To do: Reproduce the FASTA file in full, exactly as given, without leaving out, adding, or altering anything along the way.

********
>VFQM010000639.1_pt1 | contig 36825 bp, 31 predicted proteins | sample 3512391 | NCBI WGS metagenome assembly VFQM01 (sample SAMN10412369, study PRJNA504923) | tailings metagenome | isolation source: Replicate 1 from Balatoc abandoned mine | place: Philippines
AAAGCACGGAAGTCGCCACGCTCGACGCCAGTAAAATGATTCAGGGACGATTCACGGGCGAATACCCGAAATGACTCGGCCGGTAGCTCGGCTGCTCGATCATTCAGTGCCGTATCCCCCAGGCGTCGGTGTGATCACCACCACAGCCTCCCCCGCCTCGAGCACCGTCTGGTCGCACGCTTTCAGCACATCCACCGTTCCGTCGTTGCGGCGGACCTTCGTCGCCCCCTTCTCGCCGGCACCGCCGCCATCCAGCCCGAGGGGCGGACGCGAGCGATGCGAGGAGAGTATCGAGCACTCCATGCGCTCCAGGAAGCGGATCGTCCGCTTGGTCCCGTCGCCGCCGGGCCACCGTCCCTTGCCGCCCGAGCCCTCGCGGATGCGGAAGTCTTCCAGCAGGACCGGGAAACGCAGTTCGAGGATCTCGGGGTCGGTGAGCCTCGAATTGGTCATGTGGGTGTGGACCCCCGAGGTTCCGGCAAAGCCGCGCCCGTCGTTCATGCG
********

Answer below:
>VFQM010000639.1_pt1 | contig 36825 bp, 31 predicted proteins | sample 3512391 | NCBI WGS metagenome assembly VFQM01 (sample SAMN10412369, study PRJNA504923) | tailings metagenome | isolation source: Replicate 1 from Balatoc abandoned mine | place: Philippines
AAAGCACGGAAGTCGCCACGCTCGACGCCAGTAAAATGATTCAGGGACGATTCACGGGCGAATACCCGAAATGACTCGGCCGGTAGCTCGGCTGCTCGATCATTCAGTGCCGTATCCCCCAGGCGTCGGTGTGATCACCACCACAGCCTCCCCCGCCTCGAGCACCGTCTGGTCGCACGCTTTCAGCACATCCACCGTTCCGTCGTTGCGGCGGACCTTCGTCGCCCCCTTCTCGCCGGCACCGCCGCCATCCAGCCCGAGGGGCGGACGCGAGCGATGCGAGGAGAGTATCGAGCACTCCATGCGCTCCAGGAAGCGGATCGTCCGCTTGGTCCCGTCGCCGCCGGGCCACCGTCCCTTGCCGCCCGAGCCCTCGCGGATGCGGAAGTCTTCCAGCAGGACCGGGAAACGCAGTTCGAGGATCTCGGGGTCGGTGAGCCTCGAATTGGTCATGTGGGTGTGGACCCCCGAGGTTCCGGCAAAGCCGCGCCCGTCGTTCATGCG